If there’s anything you ever wanted know about the region of New Jersey known as the upper Raritan River watershed – its network of rivers and streams, the flora and fauna that call it home, what residents can do to keep its waters clean – just ask Stevie Ader. Seriously!

As this year’s AmeriCorps “Watershed Ambassador” assigned to the nonprofit Raritan Headwaters Association (RHA), Ader’s main responsibility is to educate and involve the public in protecting the 470-square-mile watershed region in Hunterdon, Somerset, and Morris counties.

She’s busy filling her calendar with speaking engagements before students, scouting groups, community organizations and more. Topics include what is a watershed, how to build a rain garden, overall stream health, and how to identify insects that are indicators of good water quality.

“I really enjoy the environmental education aspect,” said Ader, a Califon resident. “I’ll do presentations in person, virtually, outdoors, or indoors.”

She’s also out and about in local towns, organizing environmental projects, and monitoring the health of local waterways. She recently held a volunteer workday to remove invasive plants at RHA’s Fairview Farm in Bedminster.

Lifelong Environmental Interest

Ader has always been drawn to nature and the outdoors. As a child, she attended nature camps at New Jersey Audubon’s Scherman Hoffman Sanctuary in Bernardsville, and later was both a camper and intern at a marine science camp at Sedge Island Natural Resource Education Center on Barnegat Bay.

After graduating from Voorhees High School in 2017, she attended Stockton University and earned a BS degree in environmental science, with a concentration in wildlife management.

“Basically, I’ve always been interested in the environment,” she said. “I knew that was the direction I wanted to take.”

The 2021-2022 class of AmeriCorps Watershed Ambassadors helped clear invasive species on Fairview Farm.

Before coming to RHA, she had an internship with the South Jersey Transportation Authority, which operates the Atlantic City Expressway. She helped with the Authority’s ecological projects along the highway – including putting up bird boxes, monitoring osprey nests, and planting native trees, shrubs, and wildflowers.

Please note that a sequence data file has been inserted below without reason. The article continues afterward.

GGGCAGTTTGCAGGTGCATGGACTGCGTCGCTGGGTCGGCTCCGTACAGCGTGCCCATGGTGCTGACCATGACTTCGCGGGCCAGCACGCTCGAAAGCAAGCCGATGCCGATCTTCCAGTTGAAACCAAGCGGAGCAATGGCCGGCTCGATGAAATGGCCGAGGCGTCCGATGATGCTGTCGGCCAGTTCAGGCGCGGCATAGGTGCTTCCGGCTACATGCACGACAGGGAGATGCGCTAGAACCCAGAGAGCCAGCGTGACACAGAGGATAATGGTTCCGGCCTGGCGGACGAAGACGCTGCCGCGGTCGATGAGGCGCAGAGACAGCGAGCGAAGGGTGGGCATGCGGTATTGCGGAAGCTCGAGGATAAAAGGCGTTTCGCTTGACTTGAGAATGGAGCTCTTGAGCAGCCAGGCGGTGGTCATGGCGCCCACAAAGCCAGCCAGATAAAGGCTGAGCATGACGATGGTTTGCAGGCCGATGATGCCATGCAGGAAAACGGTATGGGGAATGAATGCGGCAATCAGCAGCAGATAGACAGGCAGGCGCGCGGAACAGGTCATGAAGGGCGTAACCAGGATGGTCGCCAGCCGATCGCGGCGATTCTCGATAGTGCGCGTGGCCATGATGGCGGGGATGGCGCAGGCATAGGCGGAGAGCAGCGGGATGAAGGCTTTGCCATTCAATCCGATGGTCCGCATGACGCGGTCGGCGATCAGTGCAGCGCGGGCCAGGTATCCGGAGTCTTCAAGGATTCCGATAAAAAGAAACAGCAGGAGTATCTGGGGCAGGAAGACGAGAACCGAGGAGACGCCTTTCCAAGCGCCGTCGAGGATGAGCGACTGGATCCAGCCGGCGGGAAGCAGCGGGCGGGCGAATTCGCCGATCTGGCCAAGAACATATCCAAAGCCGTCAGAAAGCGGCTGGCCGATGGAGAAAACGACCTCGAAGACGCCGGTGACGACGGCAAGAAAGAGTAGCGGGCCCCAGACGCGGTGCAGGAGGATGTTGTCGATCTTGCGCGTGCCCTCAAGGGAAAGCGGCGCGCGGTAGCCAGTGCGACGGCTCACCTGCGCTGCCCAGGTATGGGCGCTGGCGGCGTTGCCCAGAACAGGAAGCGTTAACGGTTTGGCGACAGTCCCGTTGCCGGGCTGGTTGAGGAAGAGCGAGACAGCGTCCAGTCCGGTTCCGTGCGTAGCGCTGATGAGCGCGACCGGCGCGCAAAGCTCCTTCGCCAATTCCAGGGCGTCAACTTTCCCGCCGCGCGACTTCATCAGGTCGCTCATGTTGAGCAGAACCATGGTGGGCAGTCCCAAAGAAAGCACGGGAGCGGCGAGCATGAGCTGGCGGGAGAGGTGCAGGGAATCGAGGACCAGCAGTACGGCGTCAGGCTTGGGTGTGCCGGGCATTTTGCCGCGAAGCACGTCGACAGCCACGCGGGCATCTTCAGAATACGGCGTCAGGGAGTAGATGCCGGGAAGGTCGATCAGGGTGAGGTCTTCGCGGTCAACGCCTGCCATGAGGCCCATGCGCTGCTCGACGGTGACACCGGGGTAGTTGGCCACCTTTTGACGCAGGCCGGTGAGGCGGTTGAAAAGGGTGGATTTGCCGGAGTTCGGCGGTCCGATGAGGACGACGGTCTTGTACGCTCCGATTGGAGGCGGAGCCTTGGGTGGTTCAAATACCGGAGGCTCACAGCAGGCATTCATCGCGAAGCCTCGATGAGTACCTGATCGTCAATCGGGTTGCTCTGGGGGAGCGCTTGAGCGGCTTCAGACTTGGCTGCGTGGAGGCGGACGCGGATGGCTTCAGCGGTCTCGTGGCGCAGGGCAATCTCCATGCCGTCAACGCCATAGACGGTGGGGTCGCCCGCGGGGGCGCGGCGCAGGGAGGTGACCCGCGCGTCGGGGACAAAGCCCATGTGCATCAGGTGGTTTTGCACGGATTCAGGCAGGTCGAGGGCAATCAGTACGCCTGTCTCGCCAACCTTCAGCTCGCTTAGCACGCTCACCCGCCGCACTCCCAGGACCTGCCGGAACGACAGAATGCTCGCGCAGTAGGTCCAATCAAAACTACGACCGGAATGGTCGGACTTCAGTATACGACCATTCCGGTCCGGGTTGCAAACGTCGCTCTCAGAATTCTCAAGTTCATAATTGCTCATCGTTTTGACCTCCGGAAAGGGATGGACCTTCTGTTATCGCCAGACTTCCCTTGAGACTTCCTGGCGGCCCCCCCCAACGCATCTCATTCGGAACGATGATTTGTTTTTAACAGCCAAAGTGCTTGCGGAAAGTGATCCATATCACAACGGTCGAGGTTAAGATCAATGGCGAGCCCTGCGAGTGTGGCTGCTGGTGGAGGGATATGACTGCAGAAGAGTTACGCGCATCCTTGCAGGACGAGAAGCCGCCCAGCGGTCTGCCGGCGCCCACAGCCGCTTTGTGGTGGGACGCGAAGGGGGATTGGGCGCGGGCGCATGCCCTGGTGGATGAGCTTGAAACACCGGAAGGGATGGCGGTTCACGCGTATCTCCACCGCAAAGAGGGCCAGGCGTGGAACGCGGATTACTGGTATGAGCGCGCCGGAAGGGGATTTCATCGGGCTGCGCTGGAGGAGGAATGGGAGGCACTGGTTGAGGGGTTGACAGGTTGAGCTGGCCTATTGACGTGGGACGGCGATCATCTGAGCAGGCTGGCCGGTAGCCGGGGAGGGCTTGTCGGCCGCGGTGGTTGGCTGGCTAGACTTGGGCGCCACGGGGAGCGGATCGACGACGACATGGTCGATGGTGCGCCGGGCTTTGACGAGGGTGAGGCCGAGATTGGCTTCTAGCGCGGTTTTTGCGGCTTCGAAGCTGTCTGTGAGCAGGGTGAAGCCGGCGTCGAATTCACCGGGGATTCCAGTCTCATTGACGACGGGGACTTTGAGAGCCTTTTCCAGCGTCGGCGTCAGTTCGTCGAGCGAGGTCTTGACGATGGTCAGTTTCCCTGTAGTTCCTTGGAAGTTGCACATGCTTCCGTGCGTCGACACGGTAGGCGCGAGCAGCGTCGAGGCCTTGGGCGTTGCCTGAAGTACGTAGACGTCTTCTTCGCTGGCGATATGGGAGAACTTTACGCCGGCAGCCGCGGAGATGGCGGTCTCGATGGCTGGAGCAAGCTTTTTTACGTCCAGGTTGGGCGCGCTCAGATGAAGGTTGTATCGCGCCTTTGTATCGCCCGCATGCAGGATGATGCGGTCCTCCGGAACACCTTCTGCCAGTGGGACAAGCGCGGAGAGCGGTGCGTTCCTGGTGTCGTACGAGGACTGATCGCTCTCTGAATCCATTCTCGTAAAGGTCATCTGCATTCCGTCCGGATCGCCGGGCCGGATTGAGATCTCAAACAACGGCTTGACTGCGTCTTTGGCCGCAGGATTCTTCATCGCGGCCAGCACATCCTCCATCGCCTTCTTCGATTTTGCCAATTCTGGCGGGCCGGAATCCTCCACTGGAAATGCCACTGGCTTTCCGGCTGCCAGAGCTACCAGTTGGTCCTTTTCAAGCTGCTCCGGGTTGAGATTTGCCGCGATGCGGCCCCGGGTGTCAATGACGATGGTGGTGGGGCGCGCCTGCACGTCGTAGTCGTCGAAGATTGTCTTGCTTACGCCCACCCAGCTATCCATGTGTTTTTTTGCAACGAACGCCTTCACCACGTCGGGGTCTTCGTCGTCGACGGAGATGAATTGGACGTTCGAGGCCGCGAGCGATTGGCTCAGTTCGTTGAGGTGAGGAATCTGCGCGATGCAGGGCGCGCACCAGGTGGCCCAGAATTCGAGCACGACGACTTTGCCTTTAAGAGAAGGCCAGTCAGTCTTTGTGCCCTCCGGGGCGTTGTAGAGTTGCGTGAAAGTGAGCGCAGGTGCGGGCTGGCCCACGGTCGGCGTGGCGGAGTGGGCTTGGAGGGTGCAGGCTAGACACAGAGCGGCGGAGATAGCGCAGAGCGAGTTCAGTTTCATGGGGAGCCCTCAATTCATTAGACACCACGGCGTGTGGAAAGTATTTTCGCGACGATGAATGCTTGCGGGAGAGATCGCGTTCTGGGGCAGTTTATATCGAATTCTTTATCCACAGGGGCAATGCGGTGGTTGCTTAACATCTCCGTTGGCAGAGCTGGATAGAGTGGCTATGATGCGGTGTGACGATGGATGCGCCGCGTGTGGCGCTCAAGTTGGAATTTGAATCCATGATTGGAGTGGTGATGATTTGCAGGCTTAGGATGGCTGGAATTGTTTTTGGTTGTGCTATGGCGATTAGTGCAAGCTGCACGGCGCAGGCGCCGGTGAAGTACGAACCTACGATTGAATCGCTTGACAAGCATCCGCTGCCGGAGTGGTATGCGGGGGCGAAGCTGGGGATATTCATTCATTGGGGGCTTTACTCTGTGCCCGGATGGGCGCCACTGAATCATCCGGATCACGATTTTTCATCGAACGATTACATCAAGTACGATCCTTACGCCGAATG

Ader also worked as a wildlife technician for the Atlantic County Utilities Authority, documenting bird species at the county landfill and using fireworks to discourage flocks from flying near the runways at the adjoining Atlantic City Airport. “It was long days sitting on top of the county landfill, but it was interesting,” she said.

She learned about the AmeriCorps Watershed Ambassadors program from Bill Kibler, RHA’s policy director and a fellow Califon resident. She applied for a position and was chosen to serve the upper Raritan region, known as Water Management Area (WMA) 8, for one year.

She started in October and said she loves working with the RHA staff. “The best thing about this job is you literally learn everything,” said Ader, who will work at RHA through August.

Ambassador Program turns 22

Founded in 2000, the Watershed Ambassadors program is administered by the New Jersey Department of Environmental Protection. Its goals are to promote watershed stewardship through education and direct community involvement, and to monitor stream health through performing visual and biological assessments. One AmeriCorps member is assigned to each of New Jersey’s 20 watershed management areas. Terms are one year, with the option of renewing for a second year.

Raritan Headwaters has a long history with the Watershed Ambassadors program. Every year since 2000-01, RHA has hosted a Watershed Ambassador. Three have gone on to staff positions with RHA: Education director Lauren Theis (Class of 2007-08), watershed scientist Mara Tippett (Class of 2015-16), and Shealynn O’Toole (Class of 2019-20), development associate and well test assistant.

Former RHA trustee Ken Klipstein is one of a group of NJ Department of Environmental Protection staff members who founded the Watershed Ambassadors program.

“If there’s one single accomplishment that I take the most pride in, it’s establishing the Watershed Ambassadors program,” he said.

“There have been 400-plus ambassadors now, 22 years later,” added Klipstein, who is now with the NJ Water Supply Authority. “It’s been fabulously successful not just in educating people about watersheds, but also in recruiting people. It became a great feeder system for (environmental) nonprofits and agencies to hire qualified people.”

Learn more about the Watershed Ambassadors program.